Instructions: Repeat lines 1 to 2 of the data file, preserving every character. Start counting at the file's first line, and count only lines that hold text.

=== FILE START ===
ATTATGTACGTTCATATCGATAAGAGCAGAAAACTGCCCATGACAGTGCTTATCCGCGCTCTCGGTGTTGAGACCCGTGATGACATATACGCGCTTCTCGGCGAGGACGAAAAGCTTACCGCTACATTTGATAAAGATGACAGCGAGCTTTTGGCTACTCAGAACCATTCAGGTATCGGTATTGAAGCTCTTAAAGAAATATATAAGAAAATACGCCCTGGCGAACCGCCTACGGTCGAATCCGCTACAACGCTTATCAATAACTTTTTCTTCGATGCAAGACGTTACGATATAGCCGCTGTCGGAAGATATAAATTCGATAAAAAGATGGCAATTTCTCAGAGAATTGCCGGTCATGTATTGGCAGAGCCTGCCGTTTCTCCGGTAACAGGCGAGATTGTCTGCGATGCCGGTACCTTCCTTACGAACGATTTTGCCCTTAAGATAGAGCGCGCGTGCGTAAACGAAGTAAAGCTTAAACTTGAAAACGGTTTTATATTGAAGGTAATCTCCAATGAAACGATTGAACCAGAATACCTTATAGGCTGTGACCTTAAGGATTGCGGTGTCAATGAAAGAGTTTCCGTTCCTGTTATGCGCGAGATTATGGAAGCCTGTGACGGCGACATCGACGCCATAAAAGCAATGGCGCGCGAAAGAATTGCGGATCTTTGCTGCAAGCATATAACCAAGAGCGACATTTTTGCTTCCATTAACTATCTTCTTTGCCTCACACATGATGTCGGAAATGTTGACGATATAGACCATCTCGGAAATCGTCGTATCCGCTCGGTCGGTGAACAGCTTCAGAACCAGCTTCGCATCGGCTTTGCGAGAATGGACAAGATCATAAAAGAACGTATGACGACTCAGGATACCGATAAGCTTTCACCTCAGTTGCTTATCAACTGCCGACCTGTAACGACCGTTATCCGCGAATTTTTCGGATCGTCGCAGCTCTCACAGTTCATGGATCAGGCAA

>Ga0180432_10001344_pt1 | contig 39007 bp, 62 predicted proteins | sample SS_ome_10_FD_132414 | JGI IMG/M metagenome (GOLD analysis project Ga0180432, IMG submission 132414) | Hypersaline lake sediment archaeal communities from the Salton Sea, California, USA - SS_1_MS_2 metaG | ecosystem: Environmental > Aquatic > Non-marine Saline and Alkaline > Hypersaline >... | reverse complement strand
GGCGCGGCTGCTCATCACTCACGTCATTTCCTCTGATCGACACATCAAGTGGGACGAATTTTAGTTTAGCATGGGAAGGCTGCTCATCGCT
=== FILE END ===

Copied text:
ATTATGTACGTTCATATCGATAAGAGCAGAAAACTGCCCATGACAGTGCTTATCCGCGCTCTCGGTGTTGAGACCCGTGATGACATATACGCGCTTCTCGGCGAGGACGAAAAGCTTACCGCTACATTTGATAAAGATGACAGCGAGCTTTTGGCTACTCAGAACCATTCAGGTATCGGTATTGAAGCTCTTAAAGAAATATATAAGAAAATACGCCCTGGCGAACCGCCTACGGTCGAATCCGCTACAACGCTTATCAATAACTTTTTCTTCGATGCAAGACGTTACGATATAGCCGCTGTCGGAAGATATAAATTCGATAAAAAGATGGCAATTTCTCAGAGAATTGCCGGTCATGTATTGGCAGAGCCTGCCGTTTCTCCGGTAACAGGCGAGATTGTCTGCGATGCCGGTACCTTCCTTACGAACGATTTTGCCCTTAAGATAGAGCGCGCGTGCGTAAACGAAGTAAAGCTTAAACTTGAAAACGGTTTTATATTGAAGGTAATCTCCAATGAAACGATTGAACCAGAATACCTTATAGGCTGTGACCTTAAGGATTGCGGTGTCAATGAAAGAGTTTCCGTTCCTGTTATGCGCGAGATTATGGAAGCCTGTGACGGCGACATCGACGCCATAAAAGCAATGGCGCGCGAAAGAATTGCGGATCTTTGCTGCAAGCATATAACCAAGAGCGACATTTTTGCTTCCATTAACTATCTTCTTTGCCTCACACATGATGTCGGAAATGTTGACGATATAGACCATCTCGGAAATCGTCGTATCCGCTCGGTCGGTGAACAGCTTCAGAACCAGCTTCGCATCGGCTTTGCGAGAATGGACAAGATCATAAAAGAACGTATGACGACTCAGGATACCGATAAGCTTTCACCTCAGTTGCTTATCAACTGCCGACCTGTAACGACCGTTATCCGCGAATTTTTCGGATCGTCGCAGCTCTCACAGTTCATGGATCAGGCAA

>Ga0180432_10001344_pt1 | contig 39007 bp, 62 predicted proteins | sample SS_ome_10_FD_132414 | JGI IMG/M metagenome (GOLD analysis project Ga0180432, IMG submission 132414) | Hypersaline lake sediment archaeal communities from the Salton Sea, California, USA - SS_1_MS_2 metaG | ecosystem: Environmental > Aquatic > Non-marine Saline and Alkaline > Hypersaline >... | reverse complement strand